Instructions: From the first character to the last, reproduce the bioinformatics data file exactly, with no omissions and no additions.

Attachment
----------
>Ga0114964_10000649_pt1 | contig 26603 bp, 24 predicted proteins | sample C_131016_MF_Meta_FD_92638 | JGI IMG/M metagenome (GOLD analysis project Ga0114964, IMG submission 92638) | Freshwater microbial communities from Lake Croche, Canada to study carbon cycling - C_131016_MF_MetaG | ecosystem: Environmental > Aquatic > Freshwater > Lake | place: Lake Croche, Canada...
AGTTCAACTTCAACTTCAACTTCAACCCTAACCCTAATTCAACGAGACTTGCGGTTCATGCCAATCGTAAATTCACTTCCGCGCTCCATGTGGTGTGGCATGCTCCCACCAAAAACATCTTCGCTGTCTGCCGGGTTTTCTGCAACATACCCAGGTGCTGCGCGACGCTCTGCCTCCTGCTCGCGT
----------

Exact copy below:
>Ga0114964_10000649_pt1 | contig 26603 bp, 24 predicted proteins | sample C_131016_MF_Meta_FD_92638 | JGI IMG/M metagenome (GOLD analysis project Ga0114964, IMG submission 92638) | Freshwater microbial communities from Lake Croche, Canada to study carbon cycling - C_131016_MF_MetaG | ecosystem: Environmental > Aquatic > Freshwater > Lake | place: Lake Croche, Canada...
AGTTCAACTTCAACTTCAACTTCAACCCTAACCCTAATTCAACGAGACTTGCGGTTCATGCCAATCGTAAATTCACTTCCGCGCTCCATGTGGTGTGGCATGCTCCCACCAAAAACATCTTCGCTGTCTGCCGGGTTTTCTGCAACATACCCAGGTGCTGCGCGACGCTCTGCCTCCTGCTCGCGT